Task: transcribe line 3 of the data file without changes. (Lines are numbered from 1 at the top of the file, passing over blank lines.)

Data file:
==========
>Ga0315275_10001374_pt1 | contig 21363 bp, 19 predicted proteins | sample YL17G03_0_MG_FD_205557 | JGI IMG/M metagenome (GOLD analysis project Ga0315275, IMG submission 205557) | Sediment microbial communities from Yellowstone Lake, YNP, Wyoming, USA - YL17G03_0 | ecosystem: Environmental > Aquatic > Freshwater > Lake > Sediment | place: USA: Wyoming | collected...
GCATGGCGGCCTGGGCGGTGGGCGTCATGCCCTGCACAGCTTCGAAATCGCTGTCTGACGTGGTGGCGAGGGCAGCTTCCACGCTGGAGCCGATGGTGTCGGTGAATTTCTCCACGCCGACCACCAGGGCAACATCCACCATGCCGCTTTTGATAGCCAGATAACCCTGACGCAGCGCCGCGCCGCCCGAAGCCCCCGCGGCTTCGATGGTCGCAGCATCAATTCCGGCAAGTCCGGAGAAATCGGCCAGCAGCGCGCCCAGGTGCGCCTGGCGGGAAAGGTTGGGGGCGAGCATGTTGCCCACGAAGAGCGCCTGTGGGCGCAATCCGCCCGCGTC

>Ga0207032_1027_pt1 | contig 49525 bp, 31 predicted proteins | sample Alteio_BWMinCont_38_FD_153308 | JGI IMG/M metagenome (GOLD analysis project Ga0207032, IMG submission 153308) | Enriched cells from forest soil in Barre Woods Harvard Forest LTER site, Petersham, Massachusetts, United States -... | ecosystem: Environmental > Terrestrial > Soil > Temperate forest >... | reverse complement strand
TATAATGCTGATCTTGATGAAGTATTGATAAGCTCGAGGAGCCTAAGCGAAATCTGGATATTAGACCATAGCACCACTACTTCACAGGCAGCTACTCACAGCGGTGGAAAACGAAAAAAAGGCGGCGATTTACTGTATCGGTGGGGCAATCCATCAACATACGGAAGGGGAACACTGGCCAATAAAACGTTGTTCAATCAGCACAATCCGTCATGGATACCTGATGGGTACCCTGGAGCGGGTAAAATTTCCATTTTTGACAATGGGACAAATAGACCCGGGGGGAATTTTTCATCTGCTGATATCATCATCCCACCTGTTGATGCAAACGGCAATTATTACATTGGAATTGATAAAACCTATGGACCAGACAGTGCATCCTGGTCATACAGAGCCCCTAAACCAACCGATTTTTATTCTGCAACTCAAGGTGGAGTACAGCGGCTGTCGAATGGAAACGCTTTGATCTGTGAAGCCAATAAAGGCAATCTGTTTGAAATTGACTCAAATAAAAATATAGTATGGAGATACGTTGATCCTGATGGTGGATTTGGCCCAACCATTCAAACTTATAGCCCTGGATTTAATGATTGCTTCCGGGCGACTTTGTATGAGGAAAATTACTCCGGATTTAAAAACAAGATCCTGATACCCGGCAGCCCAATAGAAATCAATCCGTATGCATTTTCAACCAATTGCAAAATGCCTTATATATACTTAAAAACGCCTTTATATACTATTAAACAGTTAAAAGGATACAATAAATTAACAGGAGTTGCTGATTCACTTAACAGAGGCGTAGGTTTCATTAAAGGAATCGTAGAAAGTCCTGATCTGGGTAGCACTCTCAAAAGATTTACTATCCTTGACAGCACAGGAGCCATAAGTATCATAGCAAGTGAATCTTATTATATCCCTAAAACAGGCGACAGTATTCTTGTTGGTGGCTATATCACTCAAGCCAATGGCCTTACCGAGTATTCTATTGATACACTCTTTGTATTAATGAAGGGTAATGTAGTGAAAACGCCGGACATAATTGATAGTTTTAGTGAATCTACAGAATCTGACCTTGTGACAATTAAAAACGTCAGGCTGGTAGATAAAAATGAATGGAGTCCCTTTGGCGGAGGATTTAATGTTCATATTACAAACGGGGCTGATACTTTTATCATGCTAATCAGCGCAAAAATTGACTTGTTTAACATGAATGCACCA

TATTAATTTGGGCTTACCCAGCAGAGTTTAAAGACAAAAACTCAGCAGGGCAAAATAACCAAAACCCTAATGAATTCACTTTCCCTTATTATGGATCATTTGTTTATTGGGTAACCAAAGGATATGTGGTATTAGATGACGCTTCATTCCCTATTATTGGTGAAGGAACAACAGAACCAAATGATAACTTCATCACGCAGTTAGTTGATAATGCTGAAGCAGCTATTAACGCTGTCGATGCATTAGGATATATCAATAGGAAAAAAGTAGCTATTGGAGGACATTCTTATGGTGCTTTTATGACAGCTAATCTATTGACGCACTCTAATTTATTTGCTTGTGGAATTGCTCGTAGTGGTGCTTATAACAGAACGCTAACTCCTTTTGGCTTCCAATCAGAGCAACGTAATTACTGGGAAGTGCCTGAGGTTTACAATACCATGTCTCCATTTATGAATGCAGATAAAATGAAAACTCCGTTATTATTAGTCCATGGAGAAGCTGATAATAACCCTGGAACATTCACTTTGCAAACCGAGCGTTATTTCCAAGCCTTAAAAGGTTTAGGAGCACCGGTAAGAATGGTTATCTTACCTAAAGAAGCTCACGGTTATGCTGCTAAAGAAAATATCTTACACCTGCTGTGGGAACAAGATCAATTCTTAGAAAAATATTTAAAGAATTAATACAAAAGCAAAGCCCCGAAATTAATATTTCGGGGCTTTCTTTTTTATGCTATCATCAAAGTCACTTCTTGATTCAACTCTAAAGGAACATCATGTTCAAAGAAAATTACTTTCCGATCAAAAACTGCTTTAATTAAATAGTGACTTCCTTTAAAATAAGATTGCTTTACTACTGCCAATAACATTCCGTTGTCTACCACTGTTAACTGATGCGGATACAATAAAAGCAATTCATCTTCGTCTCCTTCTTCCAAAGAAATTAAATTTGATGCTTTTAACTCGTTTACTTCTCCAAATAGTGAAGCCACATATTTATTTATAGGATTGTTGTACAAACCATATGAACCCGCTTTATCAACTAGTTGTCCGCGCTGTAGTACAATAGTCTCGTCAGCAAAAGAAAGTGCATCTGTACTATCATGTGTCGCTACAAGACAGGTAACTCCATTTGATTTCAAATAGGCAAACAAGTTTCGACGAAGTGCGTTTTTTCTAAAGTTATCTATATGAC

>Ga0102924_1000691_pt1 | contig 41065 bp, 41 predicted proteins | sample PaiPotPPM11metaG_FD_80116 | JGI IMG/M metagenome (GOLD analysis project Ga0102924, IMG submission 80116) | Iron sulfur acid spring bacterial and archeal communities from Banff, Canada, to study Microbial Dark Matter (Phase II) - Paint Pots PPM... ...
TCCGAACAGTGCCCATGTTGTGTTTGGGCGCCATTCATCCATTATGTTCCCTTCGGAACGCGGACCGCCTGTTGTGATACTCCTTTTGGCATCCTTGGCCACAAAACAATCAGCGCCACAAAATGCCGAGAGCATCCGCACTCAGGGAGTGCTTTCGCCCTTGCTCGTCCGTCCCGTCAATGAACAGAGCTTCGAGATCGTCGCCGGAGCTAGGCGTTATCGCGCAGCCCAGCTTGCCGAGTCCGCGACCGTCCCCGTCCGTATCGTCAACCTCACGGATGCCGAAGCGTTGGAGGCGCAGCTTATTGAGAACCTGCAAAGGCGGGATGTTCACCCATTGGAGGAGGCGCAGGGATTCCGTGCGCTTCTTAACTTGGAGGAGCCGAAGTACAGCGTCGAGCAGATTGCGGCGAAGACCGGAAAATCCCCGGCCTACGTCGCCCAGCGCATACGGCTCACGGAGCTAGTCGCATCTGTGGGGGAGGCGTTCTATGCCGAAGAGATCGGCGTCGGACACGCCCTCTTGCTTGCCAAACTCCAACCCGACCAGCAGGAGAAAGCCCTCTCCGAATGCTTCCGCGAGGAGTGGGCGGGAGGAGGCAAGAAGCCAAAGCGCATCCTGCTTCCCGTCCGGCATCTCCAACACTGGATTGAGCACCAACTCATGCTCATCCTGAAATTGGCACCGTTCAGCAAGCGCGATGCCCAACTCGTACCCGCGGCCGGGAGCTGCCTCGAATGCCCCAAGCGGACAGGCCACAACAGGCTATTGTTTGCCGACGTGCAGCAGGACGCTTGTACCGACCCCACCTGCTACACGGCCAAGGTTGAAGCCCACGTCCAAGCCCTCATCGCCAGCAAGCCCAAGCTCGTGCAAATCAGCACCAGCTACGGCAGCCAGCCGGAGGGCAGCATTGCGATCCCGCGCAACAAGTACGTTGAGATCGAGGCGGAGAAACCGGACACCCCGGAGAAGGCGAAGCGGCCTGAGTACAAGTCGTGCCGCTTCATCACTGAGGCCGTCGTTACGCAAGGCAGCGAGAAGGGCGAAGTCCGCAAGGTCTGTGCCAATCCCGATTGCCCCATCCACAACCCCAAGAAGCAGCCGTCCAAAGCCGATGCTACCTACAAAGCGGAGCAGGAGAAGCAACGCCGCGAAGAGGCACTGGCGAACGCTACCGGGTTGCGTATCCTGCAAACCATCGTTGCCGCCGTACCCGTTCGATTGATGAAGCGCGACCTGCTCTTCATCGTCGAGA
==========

>Ga0207032_1027_pt1 | contig 49525 bp, 31 predicted proteins | sample Alteio_BWMinCont_38_FD_153308 | JGI IMG/M metagenome (GOLD analysis project Ga0207032, IMG submission 153308) | Enriched cells from forest soil in Barre Woods Harvard Forest LTER site, Petersham, Massachusetts, United States -... | ecosystem: Environmental > Terrestrial > Soil > Temperate forest >... | reverse complement strand